RIM's publicity is priceless; Will it weather the Storm?

Research in Motion executives have to be downright giddy now that President Obama won his battle to keep his BlackBerry. That kind of publicity is worth millions, and RIM is getting it for free.

And it comes at a good time, given the fact that the Ontario Securities Commission is seeking to levy a record fine that may be as high as $79 million against Research In Motion executives for their role in a stock-option backdating controversy dating back to 1996. The OSC is reportedly in advanced settlement discussions with lawyers from RIM's co-CEOs, Jim Balsillie and Mike Lazaridis, over the fine. The securities watchdog began investigating RIM in 2006 and has been in settlement negotiations since 2007.

Moreover, Tuesday is D-Day for the BlackBerry Storm, Verizon Wireless' response to Apple's iPhone. Verizon Communications is reporting its fourth-quarter results tomorrow, and investors are sitting on the edge of their seats wanting to know how the Storm fared in the Christmas-selling season, amid a $100 million marketing campaign but a down economy.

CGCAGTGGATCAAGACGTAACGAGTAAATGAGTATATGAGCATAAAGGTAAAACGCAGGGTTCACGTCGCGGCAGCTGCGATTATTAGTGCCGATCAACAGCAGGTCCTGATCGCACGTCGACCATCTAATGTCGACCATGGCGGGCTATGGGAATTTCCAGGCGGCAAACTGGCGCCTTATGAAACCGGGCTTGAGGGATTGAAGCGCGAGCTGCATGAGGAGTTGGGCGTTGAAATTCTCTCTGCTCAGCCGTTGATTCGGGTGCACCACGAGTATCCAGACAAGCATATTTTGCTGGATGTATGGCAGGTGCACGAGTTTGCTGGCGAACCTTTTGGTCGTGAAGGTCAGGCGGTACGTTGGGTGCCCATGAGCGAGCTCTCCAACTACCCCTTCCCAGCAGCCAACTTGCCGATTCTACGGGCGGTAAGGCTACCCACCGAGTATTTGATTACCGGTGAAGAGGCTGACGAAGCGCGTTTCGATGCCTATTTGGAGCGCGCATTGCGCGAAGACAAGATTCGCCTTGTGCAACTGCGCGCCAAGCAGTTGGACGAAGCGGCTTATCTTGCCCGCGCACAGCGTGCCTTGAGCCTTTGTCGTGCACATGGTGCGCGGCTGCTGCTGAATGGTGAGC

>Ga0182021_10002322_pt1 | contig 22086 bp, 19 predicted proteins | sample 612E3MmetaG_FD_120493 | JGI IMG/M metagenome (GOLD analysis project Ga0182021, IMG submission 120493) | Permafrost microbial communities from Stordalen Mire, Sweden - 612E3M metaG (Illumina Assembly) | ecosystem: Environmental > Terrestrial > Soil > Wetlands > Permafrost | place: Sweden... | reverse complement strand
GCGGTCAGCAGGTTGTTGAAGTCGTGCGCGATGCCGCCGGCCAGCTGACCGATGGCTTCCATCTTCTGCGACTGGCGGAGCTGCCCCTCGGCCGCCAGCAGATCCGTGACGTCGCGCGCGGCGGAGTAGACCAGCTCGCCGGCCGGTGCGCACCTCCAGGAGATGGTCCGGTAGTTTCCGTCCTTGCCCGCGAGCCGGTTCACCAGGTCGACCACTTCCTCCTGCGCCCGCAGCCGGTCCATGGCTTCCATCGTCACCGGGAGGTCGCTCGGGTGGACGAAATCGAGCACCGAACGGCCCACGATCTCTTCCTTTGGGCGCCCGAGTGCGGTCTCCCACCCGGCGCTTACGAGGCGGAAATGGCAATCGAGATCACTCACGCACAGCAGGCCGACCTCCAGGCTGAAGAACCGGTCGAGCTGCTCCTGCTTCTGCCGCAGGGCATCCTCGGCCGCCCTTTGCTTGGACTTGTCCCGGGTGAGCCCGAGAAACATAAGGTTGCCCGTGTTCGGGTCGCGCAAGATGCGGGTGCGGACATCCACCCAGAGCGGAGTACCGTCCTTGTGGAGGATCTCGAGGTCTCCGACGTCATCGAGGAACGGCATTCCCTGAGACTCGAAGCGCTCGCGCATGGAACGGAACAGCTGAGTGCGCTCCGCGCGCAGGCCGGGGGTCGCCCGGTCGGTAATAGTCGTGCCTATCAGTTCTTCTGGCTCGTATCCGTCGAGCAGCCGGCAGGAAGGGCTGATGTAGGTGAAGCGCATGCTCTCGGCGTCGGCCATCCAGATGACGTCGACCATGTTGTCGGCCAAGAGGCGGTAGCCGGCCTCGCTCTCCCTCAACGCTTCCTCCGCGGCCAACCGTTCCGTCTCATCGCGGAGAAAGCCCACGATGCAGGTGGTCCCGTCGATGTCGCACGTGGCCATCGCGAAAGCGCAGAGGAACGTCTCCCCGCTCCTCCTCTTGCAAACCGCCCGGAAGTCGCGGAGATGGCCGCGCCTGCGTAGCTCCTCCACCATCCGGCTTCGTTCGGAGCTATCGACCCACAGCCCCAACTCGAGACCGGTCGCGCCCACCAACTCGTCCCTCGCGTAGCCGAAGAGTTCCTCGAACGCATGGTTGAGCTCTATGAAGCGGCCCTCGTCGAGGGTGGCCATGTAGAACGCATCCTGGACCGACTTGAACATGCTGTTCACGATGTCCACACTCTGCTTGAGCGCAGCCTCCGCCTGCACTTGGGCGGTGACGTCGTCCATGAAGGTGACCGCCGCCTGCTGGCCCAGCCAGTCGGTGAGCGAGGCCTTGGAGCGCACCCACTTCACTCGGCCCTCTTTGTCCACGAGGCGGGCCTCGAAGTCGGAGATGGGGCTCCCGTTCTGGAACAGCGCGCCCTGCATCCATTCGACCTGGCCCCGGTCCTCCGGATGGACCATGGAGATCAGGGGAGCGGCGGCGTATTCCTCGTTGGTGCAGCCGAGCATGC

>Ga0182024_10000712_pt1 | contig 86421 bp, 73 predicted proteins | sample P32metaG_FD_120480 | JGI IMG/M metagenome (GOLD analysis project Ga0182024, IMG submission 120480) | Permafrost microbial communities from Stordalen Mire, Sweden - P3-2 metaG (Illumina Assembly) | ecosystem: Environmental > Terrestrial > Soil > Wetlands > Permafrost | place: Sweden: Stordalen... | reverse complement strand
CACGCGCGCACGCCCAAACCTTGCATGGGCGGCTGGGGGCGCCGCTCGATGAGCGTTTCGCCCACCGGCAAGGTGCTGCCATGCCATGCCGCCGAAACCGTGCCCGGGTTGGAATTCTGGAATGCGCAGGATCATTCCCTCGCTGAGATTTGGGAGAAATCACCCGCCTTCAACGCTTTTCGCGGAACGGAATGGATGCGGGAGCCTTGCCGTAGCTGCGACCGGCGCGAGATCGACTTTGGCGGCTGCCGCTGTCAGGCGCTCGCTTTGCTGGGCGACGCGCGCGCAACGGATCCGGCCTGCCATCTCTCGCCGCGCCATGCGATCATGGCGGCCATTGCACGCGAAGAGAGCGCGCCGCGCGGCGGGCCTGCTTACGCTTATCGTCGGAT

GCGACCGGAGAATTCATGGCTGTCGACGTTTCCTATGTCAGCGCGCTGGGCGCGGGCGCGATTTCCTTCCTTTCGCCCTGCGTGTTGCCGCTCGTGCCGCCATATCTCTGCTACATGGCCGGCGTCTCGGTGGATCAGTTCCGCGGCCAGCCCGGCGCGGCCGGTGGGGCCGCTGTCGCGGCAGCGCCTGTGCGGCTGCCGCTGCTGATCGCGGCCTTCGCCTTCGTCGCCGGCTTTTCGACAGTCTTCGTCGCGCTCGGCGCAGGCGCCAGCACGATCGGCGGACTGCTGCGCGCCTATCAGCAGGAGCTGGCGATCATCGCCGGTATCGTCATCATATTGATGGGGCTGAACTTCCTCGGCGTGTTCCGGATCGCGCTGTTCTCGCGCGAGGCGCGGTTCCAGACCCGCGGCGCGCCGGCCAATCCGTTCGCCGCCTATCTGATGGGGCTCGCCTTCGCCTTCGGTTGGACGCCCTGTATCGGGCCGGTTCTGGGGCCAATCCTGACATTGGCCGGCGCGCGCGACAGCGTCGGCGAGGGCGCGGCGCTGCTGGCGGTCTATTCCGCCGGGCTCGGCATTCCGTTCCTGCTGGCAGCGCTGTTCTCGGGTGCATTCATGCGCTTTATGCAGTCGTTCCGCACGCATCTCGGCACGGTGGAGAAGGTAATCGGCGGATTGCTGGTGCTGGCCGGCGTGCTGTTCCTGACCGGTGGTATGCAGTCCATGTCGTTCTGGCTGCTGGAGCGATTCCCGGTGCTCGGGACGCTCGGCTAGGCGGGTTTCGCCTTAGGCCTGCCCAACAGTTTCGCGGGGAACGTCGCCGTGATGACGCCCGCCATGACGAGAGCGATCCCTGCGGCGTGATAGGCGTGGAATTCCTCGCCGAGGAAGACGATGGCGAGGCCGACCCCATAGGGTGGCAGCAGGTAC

iPhone 3G sales were down during the Christmas season. During the first fiscal quarter of 2009, which ended Dec. 27, Apple sold 4.4 million iPhone 3G devices in the quarter, compared with 6.9 million phones in the previous quarter, representing a more than 36 percent sequential decrease. Were sales impacted by the the Storm, the economy or both?

The Wall Street Journal is reporting that the Storm has gotten off to a rocky start, with complaints of technical glitches stemming from the desire of RIM and Verizon Wireless to get the device in the market in time for the crucial Christmas selling season. Verizon and RIM provided a software update for the Storm in December that resolved some user concerns, and Verizon Wireless said it is addressing some of the complaints, which include sluggish performance, in future releases.

Interestingly, Balsillie said software glitches are part of a "new reality" of making more complex devices in large volumes. That has to be an uncomfortable feeling for an operator like Verizon Wireless, which has always prided itself on rigorously testing all of the devices that run on its network. --Lynnette

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